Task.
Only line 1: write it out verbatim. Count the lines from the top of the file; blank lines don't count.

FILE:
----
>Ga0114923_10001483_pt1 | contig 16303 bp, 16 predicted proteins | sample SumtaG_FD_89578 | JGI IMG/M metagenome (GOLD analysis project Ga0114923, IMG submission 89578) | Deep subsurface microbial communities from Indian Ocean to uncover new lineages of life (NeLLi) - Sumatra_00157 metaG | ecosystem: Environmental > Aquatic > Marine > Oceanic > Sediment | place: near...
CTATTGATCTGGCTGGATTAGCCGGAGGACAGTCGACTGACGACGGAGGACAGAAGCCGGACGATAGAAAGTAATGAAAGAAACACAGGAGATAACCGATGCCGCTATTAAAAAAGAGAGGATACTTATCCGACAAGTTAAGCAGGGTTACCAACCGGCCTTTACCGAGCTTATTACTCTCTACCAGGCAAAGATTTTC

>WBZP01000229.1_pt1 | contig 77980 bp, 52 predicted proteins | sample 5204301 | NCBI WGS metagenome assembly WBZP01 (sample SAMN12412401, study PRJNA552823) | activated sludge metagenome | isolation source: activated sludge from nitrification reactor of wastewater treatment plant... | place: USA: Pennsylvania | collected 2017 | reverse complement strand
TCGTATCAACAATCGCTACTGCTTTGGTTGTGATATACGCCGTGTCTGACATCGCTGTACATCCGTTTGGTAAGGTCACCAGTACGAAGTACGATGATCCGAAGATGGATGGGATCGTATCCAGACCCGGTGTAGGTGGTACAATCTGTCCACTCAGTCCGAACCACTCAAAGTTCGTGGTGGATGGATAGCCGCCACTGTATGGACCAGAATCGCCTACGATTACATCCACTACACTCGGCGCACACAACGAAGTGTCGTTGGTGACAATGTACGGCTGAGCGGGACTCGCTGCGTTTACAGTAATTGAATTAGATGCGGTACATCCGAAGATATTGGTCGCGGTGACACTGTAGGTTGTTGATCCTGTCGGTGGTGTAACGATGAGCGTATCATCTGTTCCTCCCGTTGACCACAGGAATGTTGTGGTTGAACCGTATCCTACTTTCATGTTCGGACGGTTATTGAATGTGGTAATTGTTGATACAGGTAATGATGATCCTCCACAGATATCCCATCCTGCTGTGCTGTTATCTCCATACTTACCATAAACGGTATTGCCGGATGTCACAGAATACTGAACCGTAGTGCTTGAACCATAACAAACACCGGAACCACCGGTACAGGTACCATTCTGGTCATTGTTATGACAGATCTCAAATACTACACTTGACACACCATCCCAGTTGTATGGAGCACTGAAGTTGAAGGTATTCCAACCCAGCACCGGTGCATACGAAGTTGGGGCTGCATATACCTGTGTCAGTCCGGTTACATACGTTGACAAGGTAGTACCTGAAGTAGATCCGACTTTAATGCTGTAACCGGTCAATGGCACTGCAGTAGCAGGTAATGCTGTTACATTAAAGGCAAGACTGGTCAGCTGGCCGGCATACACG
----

>Ga0114923_10001483_pt1 | contig 16303 bp, 16 predicted proteins | sample SumtaG_FD_89578 | JGI IMG/M metagenome (GOLD analysis project Ga0114923, IMG submission 89578) | Deep subsurface microbial communities from Indian Ocean to uncover new lineages of life (NeLLi) - Sumatra_00157 metaG | ecosystem: Environmental > Aquatic > Marine > Oceanic > Sediment | place: near...